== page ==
For many the summer might not be the knitting high season but there is no reason for that. There are lots of yarns which are really nice to work with on a hot summer day. Here is a list of the best ones.
Cotton is lovely to wear on a hot summer day. It keeps you cool because it transports heat away from the body, a characteristic repeats itself in organic yarns, but which stands in contrast to synthetic yarns, such as acrylic. In addition, cotton is easy to wash. This is important, as you typically need to wash summer knitwear somewhat more often than winter knitwear. When knitting in cotton, be aware that it can tend to get wrinkled and in some cases become a little stiff after several washes. It can also be a bit hard on the hands to knit in cotton compared to wool yarns.
A good alternative to the pure cotton is a mixture of wool and cotton. Here you get the best of both worlds. You get many of the wool's good temperature-regulating properties (see, for example, Merci from Filcolana (affiliate link)). This mixture is a summer yarn which is easy to knit in, not too hard on the hands and gives a nice and regular pattern. The cotton ensures you don't get too hot. If you choose a yarn where the wool is superwash, it is also very easy to wash (see, for example, Cotton Merino from Drops (affiliate link), in which the Summer Snow Top is knitted)
If you're looking for a transitional sweater or cardigan, wool/cotton blends go really well with a thin fluffy silk-mohair or silk-alpaca. Here you get a less warm sweater that is still super soft and has a nice furry feel. Here we have really good experiences with Esther from Permin, which is not so soft in itself, but really delicious in the combo (affiliate link).
Silk is an incredibly durable natural material, which also has good temperature-regulating properties. There are different silk yarns. Here is a small selection.
The smooth mulberry silk is typically slightly shiny and soft against the skin. It has many of the same good properties as cotton, and - unlike cotton - settles into an even stitch pattern after washing. However, be aware that the silk tends to stretch (sometimes a lot) over time. It can be hard on the hands to knit in and requires a little extra attention to catch all the threads while you knit, as they often consist of many thin threads. The silk yarns are super exclusive and therefore relatively expensive.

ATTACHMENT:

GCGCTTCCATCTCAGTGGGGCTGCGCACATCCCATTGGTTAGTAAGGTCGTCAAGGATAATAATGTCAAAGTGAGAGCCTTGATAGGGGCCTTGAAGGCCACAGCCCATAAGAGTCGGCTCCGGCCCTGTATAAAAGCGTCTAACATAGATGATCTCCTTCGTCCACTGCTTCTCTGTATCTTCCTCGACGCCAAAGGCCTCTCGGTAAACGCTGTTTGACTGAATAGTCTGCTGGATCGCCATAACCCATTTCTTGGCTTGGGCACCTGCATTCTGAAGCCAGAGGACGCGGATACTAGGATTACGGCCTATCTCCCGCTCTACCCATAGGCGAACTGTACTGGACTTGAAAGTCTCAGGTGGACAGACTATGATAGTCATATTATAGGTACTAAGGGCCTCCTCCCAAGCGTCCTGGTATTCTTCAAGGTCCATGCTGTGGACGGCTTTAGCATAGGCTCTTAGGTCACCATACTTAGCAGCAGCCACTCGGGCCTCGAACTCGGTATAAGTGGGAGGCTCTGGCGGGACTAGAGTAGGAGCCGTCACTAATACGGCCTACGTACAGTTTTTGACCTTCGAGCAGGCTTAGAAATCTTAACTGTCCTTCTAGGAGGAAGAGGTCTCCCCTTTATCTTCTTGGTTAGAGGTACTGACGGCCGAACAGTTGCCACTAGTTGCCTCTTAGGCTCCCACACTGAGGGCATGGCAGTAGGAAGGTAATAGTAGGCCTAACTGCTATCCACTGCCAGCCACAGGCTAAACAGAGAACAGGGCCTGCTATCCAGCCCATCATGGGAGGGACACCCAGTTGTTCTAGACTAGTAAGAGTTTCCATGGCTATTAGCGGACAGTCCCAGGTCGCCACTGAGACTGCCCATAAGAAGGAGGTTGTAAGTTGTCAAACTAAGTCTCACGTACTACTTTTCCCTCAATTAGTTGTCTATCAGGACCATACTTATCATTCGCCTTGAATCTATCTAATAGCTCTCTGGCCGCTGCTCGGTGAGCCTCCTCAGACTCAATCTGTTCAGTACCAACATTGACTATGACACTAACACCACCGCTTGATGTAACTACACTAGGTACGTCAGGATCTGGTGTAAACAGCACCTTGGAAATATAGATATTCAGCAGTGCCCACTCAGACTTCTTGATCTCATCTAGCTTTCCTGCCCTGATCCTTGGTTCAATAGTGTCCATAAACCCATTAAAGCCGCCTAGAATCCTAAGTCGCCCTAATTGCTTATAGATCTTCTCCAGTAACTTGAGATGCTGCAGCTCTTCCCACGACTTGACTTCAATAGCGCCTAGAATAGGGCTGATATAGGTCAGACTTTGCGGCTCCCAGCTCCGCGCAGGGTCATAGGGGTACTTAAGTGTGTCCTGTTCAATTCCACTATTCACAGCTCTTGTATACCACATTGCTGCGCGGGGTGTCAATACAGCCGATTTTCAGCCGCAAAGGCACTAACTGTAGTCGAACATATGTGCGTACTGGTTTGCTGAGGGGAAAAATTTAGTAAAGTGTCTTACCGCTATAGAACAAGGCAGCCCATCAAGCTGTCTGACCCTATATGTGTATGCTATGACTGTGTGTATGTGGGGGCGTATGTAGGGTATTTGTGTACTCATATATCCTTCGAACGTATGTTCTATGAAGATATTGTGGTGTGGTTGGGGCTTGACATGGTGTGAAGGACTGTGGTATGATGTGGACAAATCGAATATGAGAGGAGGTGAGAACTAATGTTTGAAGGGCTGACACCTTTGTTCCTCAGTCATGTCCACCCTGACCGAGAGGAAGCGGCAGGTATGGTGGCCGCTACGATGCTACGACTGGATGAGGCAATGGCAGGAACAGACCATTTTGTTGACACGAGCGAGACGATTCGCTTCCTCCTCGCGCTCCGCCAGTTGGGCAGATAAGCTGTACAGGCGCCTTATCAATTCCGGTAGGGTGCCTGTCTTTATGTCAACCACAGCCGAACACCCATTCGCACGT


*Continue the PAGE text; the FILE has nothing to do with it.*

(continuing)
Bourette silk has a coarser texture and often a characteristic scent. The properties of raw silk are reminiscent of wool in many ways and give a slightly rustic look. See for example, Soft silk from BC Garn (affiliate link) or Pure Silk from Knitting For Olive.
Yarns that mix silk and other fibres are often less hard on the hands and a little cheaper. However, perhaps also a little less summer-friendly - depending on what it is mixed with.
A cheap and soft alternative that also lays down nicely when it is washed. It feels very smooth and soft against the skin, but somewhat harder for the hands to knit in than wool yarns - in the same way as silk. It is a natural yarn that feels cool against the skin on a hot summer day, as it carries the heat away from the body. The yarns are often available in very thin qualities, so you can make your summer top super thin if you wish (see, for example, Bambino from Viking Garn (affiliate link), which the Summer Sun Top is knitted in). As with the fine mulberry silk, the yarn often consists of many thin threads, which can make it difficult to get all the threads together every time - it therefore requires increased attention or a certain acceptance of imperfections when knitting in bamboo-cotton.
Linen is an organic material, it has a very rustic look and is super durable. On the other hand, it can also become stiff after many washes. Linen is also found in many exciting mixed yarns, which get the good properties of linen.
Suggestions of pure linen yarns are Hør Organic from Isager or the cheaper Lino from BC Garn - alternatively Line from Sandnes or Belle from Drops if you are looking for linen blends (affiliate links).